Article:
Is United Streetcar successful, or does it have the potential to be so? That depends on what you think its goals were. If someone thinks that United Streetcar should be running double-shifts by now, winning business not only from domestic streetcar systems but even from abroad, by that metric it has failed. But if one is viewing this as a long-term play, and taking the view that the company is still learning to walk before it runs, then maybe not. But I’m not sure if anyone agrees what the goals are, or ought to be. Which means that anyone can call it a success or a failure, by setting the goalposts appropriately.

    Certainly, things might have been done better at USI–if you are going to be in the business of building streetcars, it helps to have some skilled streetcar engineers (in various specialties) on staff–which probably means waving lots of money around in Europe and/or Japan, where existing expertise is to be found. Streetcars, or any modern vehicle, are complicated enough beasts that domain knowledge is essential to have, and likely takes decades to acquire organically.

    My concern about USI is if they haven’t done these things–why not? Are they unserious about the business long-term? A failure to understand the complexities involved–at first glance, a streetcar is a simple thing, but making a good streetcar is not simple at all?

    Jim–I seem to remember hearing that the PCC design is not ADA-compliant; and that this is a big reason this design is no longer employed in the US. (It is a good design, and it still is employed in other parts of the world).

  8. I think the media embodies the modern American viewpoint that we, as Americans, are crappy at making things – and therefore should just give up and buy German, Japanese, Chinese, whatever.

    Nice attitude, folks. Whats with the “can’t-do” attitudes lately from the peanut gallery?

  9. I think the future could be bright for United Streetcar, but it sounds like they need to hire a few more engineers and QA personnel. Those late delivery penalties add up quickly.

  10. Two links to Patrick Emerson’s blog regarding comparative advantages and the streetcar (ie, we should let the Czechs build ’em ’cause they’re better at it and trade them stuff we make better, like beer):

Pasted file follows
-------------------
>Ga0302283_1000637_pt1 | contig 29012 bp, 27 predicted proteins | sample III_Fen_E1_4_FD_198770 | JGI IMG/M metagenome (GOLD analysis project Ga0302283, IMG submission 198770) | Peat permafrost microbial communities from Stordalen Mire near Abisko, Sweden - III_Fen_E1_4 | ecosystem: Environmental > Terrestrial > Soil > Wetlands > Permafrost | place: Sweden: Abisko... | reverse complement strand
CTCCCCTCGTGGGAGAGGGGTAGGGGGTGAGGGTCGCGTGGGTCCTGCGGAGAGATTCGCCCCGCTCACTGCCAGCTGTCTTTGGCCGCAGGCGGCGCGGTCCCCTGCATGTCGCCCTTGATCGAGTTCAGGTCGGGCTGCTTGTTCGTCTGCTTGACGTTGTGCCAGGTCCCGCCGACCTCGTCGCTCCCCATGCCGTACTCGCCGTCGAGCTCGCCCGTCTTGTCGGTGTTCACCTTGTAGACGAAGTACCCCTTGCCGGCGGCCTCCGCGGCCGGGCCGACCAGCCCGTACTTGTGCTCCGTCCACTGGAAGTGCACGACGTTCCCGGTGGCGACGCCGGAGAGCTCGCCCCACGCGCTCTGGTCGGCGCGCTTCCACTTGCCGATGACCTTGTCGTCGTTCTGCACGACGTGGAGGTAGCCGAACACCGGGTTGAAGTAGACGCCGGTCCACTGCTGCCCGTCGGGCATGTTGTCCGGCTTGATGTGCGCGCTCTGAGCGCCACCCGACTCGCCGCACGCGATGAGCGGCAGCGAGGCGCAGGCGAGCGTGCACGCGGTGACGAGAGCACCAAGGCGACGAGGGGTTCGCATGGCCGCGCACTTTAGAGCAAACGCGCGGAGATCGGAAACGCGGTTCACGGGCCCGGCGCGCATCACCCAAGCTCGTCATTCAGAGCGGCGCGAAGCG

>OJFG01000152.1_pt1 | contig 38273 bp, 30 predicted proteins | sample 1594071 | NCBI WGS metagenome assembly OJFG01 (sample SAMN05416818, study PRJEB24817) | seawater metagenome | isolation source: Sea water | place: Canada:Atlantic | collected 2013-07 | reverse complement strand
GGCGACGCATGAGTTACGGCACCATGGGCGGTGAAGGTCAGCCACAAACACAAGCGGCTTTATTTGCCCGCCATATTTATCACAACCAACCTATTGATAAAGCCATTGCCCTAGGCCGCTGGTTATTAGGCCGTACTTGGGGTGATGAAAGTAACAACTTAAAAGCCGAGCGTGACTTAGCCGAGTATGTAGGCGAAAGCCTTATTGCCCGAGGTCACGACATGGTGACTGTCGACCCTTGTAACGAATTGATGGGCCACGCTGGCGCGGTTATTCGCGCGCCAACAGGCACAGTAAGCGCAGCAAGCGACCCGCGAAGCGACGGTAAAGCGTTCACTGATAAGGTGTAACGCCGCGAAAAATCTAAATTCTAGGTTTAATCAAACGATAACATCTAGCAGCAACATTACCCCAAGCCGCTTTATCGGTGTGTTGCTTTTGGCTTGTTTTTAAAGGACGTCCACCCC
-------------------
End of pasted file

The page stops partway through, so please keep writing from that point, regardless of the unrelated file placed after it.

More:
For me it’s the opportunity costs of the streetcar that makes it so objectionable a use of public monies. TriMet and PBOT both need new funding sources. Both will need voter approval. Both have little trust from voters that they’d spend money well or wisely. The CL line’s slow rollout and blackhole of a budget aren’t going to convince anyone, or that the idea of a central city loop is anything but a bad idea badly done.

    I lived in Vienna when they ended their streetcar loop after many years of running the 1 & 2 trams around the city center. After a bit of transition it was a big improvement and I look forward to seeing Portland Streetcar drop it’s silly loop idea and focus more on providing useful (quick/frequent) transit service.

    (more on Vienna’s loop :http://www.humantransit.org/2009/09/vienna-life-without-loops.html)

  11. Hindsight is 20/20, but I think putting money into speeding up the system (priority control of traffic lights) would pay off more than a special label on the side of the car.

  12. Is building a streetcar harder than building a light rail train? Because it seems like those are more streamlined. Maybe because they are more established in the US manufacturing market?

  13. Streetcar manufacturing as envisioned here has maybe ten years – fifteen years tops. It’s over once ‘decision makers’ accept the financial realities of autonomous vehicles. Its capital costs are on the low end of light rail but still much higher than bus. On a per-ride basis, it’s operational costs are barely competitive now with 40′ buses and higher than those for either 60′ buses or larger light rail vehicles. As has been pointed out here by more than one person, robobuses have the potential to turn transit economics on its head.

    I’m not saying that there won’t be the occasional one-off ’boutique’ or ‘amusement park’ installation; only that demand won’t sustain a streetcar manufacturing capability any more than it does for building replica 16th century sailing vessels.